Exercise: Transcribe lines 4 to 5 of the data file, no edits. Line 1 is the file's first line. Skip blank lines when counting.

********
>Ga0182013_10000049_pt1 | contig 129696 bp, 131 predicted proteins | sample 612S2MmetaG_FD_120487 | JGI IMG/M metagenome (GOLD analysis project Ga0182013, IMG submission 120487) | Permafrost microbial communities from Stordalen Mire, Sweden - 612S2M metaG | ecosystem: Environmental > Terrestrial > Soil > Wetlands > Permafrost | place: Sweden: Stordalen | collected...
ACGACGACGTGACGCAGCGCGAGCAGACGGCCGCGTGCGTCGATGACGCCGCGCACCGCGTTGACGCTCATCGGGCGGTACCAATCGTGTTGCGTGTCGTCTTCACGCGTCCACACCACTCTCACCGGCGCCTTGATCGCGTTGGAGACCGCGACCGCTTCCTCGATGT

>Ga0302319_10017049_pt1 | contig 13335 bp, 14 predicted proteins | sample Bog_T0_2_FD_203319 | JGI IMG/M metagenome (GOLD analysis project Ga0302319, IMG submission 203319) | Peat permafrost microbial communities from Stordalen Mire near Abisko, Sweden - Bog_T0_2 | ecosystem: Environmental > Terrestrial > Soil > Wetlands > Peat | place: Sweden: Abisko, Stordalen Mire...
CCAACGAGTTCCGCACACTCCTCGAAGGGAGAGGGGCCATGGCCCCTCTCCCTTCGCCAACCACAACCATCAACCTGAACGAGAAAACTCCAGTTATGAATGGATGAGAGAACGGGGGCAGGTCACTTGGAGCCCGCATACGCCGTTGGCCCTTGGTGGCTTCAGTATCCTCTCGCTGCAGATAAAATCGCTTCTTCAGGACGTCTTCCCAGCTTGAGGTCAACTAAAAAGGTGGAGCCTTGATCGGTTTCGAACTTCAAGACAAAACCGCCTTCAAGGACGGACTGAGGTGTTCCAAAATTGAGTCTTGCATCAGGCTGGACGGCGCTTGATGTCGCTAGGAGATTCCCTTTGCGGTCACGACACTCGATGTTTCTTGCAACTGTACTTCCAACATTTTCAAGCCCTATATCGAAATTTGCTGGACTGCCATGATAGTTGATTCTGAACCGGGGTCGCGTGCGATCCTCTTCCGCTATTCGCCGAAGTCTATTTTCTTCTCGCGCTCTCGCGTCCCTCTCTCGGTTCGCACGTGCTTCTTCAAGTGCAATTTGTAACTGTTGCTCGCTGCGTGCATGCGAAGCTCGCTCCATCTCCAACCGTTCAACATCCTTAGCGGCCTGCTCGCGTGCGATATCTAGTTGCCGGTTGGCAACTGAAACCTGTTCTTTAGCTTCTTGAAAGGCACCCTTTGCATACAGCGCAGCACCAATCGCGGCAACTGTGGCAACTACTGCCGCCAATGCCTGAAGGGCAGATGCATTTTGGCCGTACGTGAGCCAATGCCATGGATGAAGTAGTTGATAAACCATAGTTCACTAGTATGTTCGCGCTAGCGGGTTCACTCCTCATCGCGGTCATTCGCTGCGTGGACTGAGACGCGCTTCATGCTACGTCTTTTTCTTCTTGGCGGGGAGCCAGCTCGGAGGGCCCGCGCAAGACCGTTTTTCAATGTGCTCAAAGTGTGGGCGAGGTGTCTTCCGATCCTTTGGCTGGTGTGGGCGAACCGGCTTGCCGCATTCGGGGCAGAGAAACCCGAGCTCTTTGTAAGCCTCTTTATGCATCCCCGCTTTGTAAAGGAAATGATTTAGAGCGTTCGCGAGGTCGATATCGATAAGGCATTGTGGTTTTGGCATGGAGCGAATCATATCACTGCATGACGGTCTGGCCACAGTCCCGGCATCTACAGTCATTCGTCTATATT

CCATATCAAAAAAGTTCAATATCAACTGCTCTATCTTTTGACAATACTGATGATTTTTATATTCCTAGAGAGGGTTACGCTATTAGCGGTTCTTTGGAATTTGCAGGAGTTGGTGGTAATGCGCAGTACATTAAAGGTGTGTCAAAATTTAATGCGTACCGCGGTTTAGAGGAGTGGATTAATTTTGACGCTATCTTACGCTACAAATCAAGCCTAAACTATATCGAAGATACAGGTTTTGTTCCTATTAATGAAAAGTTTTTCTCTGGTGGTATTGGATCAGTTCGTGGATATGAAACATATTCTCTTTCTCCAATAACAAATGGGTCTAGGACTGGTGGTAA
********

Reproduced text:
CCAACGAGTTCCGCACACTCCTCGAAGGGAGAGGGGCCATGGCCCCTCTCCCTTCGCCAACCACAACCATCAACCTGAACGAGAAAACTCCAGTTATGAATGGATGAGAGAACGGGGGCAGGTCACTTGGAGCCCGCATACGCCGTTGGCCCTTGGTGGCTTCAGTATCCTCTCGCTGCAGATAAAATCGCTTCTTCAGGACGTCTTCCCAGCTTGAGGTCAACTAAAAAGGTGGAGCCTTGATCGGTTTCGAACTTCAAGACAAAACCGCCTTCAAGGACGGACTGAGGTGTTCCAAAATTGAGTCTTGCATCAGGCTGGACGGCGCTTGATGTCGCTAGGAGATTCCCTTTGCGGTCACGACACTCGATGTTTCTTGCAACTGTACTTCCAACATTTTCAAGCCCTATATCGAAATTTGCTGGACTGCCATGATAGTTGATTCTGAACCGGGGTCGCGTGCGATCCTCTTCCGCTATTCGCCGAAGTCTATTTTCTTCTCGCGCTCTCGCGTCCCTCTCTCGGTTCGCACGTGCTTCTTCAAGTGCAATTTGTAACTGTTGCTCGCTGCGTGCATGCGAAGCTCGCTCCATCTCCAACCGTTCAACATCCTTAGCGGCCTGCTCGCGTGCGATATCTAGTTGCCGGTTGGCAACTGAAACCTGTTCTTTAGCTTCTTGAAAGGCACCCTTTGCATACAGCGCAGCACCAATCGCGGCAACTGTGGCAACTACTGCCGCCAATGCCTGAAGGGCAGATGCATTTTGGCCGTACGTGAGCCAATGCCATGGATGAAGTAGTTGATAAACCATAGTTCACTAGTATGTTCGCGCTAGCGGGTTCACTCCTCATCGCGGTCATTCGCTGCGTGGACTGAGACGCGCTTCATGCTACGTCTTTTTCTTCTTGGCGGGGAGCCAGCTCGGAGGGCCCGCGCAAGACCGTTTTTCAATGTGCTCAAAGTGTGGGCGAGGTGTCTTCCGATCCTTTGGCTGGTGTGGGCGAACCGGCTTGCCGCATTCGGGGCAGAGAAACCCGAGCTCTTTGTAAGCCTCTTTATGCATCCCCGCTTTGTAAAGGAAATGATTTAGAGCGTTCGCGAGGTCGATATCGATAAGGCATTGTGGTTTTGGCATGGAGCGAATCATATCACTGCATGACGGTCTGGCCACAGTCCCGGCATCTACAGTCATTCGTCTATATT

CCATATCAAAAAAGTTCAATATCAACTGCTCTATCTTTTGACAATACTGATGATTTTTATATTCCTAGAGAGGGTTACGCTATTAGCGGTTCTTTGGAATTTGCAGGAGTTGGTGGTAATGCGCAGTACATTAAAGGTGTGTCAAAATTTAATGCGTACCGCGGTTTAGAGGAGTGGATTAATTTTGACGCTATCTTACGCTACAAATCAAGCCTAAACTATATCGAAGATACAGGTTTTGTTCCTATTAATGAAAAGTTTTTCTCTGGTGGTATTGGATCAGTTCGTGGATATGAAACATATTCTCTTTCTCCAATAACAAATGGGTCTAGGACTGGTGGTAA